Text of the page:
A few weeks back, I posted a series of blogs I wrote about sampling and music composition. In the last of the articles, I posed a question in which answers came back regarding tools used to compose music, in the midst of current music composition technology (DAWs, software and hardware synths, etc). I specifically posted questions I knew would solicit such answers after (again) thinking about how my own studio is set up and in turn, how I like to compose music.

Recently I came across a really good article about music production studios and their outputs regarding the use of them by their own engineers/producers. The next to last paragraph hit home for me and I agree with it a great deal. It definitely describes my mindset when it comes to the desire to get the latest and greatest anything with respect to what I have already. Here’s an excerpt:

Well I believe the most important thing to remember, and a notion that all producers will agree with is that having limitations enhances your creativity. Equally it is very easy to get bogged down and loose your creative flow if you have too many options available.

Before you cripple your hard drive with that new Waves bundle or clutter up your studio with another vintage synth off ebay, think to yourself, have you really mastered all the instruments that you already have at your disposal? Why not try making a tune using just one synth? Is there a plugin you always use that has parameters that you still don’t understand? These parameters might just create the effect that you have been searching for so seek the answers. By mastering one synth at a time you will 1) learn the science of synthesis far more thoroughly 2) open up new avenues of sound which might have otherwise fallen by the wayside if you had not fully explored that instrument and 3) be able to get musical ideas from your head onto your arrange page as quick as possible, before they frustratingly evaporate.

You can read the article in it’s entirety here

Thoughts?

::: oceans of rhythm :::

Fresh!

From The Vault – “Reach 4 It”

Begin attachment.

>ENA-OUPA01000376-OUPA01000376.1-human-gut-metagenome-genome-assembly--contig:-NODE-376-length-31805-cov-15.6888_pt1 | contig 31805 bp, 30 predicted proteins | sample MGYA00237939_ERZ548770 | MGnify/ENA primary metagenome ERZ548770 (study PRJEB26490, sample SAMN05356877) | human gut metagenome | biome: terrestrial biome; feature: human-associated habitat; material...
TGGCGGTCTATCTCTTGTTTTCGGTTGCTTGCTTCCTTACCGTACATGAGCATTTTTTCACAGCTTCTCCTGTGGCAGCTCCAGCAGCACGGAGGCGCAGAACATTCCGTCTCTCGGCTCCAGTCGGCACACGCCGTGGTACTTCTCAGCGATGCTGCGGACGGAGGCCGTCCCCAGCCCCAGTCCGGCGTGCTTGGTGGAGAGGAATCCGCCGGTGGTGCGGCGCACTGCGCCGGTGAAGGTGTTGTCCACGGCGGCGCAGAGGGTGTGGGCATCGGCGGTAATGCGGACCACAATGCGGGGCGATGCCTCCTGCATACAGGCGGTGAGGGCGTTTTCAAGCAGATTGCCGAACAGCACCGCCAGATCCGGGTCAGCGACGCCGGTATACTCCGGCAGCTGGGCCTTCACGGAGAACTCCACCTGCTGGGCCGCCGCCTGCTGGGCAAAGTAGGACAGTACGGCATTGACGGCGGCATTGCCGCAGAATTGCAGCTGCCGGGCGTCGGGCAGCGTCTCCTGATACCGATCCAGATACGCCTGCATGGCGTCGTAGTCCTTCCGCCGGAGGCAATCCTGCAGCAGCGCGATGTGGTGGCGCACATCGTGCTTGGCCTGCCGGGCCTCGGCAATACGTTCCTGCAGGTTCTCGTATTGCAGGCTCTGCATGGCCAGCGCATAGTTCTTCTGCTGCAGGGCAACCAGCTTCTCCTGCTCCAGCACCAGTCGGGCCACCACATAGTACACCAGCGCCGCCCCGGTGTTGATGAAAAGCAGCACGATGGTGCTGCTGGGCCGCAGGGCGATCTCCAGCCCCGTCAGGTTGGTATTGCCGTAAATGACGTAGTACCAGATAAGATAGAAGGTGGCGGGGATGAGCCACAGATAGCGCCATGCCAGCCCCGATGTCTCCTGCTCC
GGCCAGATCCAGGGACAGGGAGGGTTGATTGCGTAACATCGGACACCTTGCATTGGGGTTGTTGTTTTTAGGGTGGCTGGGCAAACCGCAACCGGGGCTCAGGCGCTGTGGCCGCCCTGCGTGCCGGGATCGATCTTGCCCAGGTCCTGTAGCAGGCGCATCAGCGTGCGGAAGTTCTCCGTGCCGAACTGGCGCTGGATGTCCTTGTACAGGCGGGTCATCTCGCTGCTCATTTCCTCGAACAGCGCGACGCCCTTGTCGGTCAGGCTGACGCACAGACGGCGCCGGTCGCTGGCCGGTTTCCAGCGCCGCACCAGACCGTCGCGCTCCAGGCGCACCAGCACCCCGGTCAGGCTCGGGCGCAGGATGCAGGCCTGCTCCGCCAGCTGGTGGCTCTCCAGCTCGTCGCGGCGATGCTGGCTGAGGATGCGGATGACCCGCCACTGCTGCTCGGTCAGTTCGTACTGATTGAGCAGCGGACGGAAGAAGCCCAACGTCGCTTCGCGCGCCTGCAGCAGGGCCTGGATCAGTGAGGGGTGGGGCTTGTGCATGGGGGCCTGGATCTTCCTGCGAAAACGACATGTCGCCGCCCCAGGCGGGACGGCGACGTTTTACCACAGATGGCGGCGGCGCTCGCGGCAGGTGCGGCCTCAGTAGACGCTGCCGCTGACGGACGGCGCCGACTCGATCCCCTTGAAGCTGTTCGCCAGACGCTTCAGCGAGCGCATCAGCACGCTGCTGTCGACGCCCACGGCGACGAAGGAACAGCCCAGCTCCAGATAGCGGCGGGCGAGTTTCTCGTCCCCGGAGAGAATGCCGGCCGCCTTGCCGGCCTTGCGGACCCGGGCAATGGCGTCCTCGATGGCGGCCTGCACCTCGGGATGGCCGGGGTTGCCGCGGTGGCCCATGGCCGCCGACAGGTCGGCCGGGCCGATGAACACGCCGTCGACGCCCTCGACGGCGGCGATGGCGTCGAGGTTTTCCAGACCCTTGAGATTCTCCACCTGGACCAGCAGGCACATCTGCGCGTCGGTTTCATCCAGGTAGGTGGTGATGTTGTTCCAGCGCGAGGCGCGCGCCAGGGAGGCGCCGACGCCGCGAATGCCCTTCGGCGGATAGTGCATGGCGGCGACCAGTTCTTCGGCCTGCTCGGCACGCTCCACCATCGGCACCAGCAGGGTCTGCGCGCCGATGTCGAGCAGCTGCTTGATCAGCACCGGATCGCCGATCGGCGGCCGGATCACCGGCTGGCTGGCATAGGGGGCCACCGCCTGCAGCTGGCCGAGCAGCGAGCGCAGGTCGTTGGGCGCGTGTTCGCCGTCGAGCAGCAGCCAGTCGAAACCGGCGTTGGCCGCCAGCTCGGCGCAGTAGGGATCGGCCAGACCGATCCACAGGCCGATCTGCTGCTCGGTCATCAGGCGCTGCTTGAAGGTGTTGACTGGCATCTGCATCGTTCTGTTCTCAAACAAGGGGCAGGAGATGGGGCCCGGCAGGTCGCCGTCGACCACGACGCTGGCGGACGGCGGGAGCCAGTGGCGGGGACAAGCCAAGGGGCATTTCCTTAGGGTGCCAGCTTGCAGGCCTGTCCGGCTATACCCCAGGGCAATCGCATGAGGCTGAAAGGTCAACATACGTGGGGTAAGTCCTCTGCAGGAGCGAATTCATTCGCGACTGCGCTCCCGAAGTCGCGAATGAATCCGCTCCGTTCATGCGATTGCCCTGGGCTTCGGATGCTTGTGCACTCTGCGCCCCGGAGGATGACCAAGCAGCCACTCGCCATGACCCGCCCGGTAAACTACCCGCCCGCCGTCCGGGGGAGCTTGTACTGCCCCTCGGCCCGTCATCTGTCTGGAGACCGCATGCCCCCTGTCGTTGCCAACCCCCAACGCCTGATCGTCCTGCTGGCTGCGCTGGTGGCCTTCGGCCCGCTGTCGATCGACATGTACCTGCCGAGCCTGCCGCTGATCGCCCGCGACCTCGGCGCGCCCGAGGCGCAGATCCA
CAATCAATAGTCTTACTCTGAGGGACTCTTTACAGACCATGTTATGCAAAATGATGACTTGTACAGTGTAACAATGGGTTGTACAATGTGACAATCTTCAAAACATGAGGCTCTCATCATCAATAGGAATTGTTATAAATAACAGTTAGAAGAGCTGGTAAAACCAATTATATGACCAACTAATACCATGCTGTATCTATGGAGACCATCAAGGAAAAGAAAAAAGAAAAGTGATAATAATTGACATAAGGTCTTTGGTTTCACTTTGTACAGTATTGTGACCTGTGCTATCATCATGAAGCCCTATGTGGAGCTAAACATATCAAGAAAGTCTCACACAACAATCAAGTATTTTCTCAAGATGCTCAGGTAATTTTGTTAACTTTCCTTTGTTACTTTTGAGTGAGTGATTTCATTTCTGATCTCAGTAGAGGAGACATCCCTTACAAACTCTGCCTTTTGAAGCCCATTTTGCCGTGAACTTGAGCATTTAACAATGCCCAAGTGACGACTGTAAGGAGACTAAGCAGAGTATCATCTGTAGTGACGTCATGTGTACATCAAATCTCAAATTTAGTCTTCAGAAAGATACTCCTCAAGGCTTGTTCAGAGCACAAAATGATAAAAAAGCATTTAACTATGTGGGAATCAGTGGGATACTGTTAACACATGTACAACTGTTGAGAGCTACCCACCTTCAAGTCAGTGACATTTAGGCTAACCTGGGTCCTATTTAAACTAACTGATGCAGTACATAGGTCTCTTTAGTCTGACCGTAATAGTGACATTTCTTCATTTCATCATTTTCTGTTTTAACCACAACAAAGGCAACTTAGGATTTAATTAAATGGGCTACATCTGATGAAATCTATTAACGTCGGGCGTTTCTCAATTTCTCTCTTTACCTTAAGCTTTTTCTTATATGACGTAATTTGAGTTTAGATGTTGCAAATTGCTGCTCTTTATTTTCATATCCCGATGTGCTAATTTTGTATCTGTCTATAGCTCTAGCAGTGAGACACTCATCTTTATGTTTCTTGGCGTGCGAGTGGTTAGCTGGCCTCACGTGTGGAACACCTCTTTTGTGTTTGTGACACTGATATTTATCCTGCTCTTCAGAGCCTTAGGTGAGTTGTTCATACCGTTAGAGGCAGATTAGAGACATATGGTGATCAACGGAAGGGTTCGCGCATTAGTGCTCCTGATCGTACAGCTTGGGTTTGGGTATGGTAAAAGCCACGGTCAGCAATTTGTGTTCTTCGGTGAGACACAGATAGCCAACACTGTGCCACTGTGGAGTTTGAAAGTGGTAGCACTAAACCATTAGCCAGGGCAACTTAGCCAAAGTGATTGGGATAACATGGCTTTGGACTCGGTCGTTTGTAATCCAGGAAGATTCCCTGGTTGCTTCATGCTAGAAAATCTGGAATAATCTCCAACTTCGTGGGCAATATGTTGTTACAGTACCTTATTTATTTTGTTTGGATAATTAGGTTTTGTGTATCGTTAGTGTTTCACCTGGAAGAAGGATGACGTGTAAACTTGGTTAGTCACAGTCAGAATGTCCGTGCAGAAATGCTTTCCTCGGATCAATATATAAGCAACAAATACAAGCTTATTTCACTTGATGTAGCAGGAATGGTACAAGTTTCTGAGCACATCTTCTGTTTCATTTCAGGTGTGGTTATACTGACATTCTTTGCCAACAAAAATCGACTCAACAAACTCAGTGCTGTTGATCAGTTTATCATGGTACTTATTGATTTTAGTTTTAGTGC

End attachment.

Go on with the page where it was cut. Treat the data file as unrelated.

Hey people…

Hope all is well. Sitting in The Lab this Saturday nite, prepping some stuff for the CD project my partner and I are trying to wrap up. In discussing some remix material with him a few days ago, I came across a track I began recording for a vocalist I was starting to work with early this year. She has a variety of genres mixed into her style and one of them is house music. Some of you who have known me for some time also know that I have an undying love for house music. Growing up in NJ, I found myself in NYC a lot and it’s NYC that sparked my love for house. Needless to say, it’s all in my music collection and I find myself always gravitating to it, one way or another, in my productions.

The name of this track is “Reach For It”. Like many genres of music these days, they all have subgenres, and one of my favorite genres of house music (if not my TRUE favorite) is ‘soulful house’ a la Blaze and other artists.

This track was done in a day or so and it’s a work in progress, ready for resurrection, now that I listen back to it. All comments welcome. It’s up on Soundcloud…and so am I.

Reach 4 It by mrfresh

Ok…back to work (I love it here…)

Enjoy the weekend.

::: oceans of rhythm :::

Fresh!

Workin’ (well semi-workin’) in studio tonite

The CD project is moving forward, though Dan and I have two more songs to record, and a few to mix. I’ve laid out a schedule of things to be done, but right now, I’m playing around with these

In the meantime, I pulled out of the vault, a house music track that was originally written for a female vocalist. Think I’m gonna spruce it up some (I actually forgot I had it until tonite). Stay tuned for a post to my Soundcloud page.

Anyway hit us up on Twitter and Facebook .

Have a good night.

peace,
F!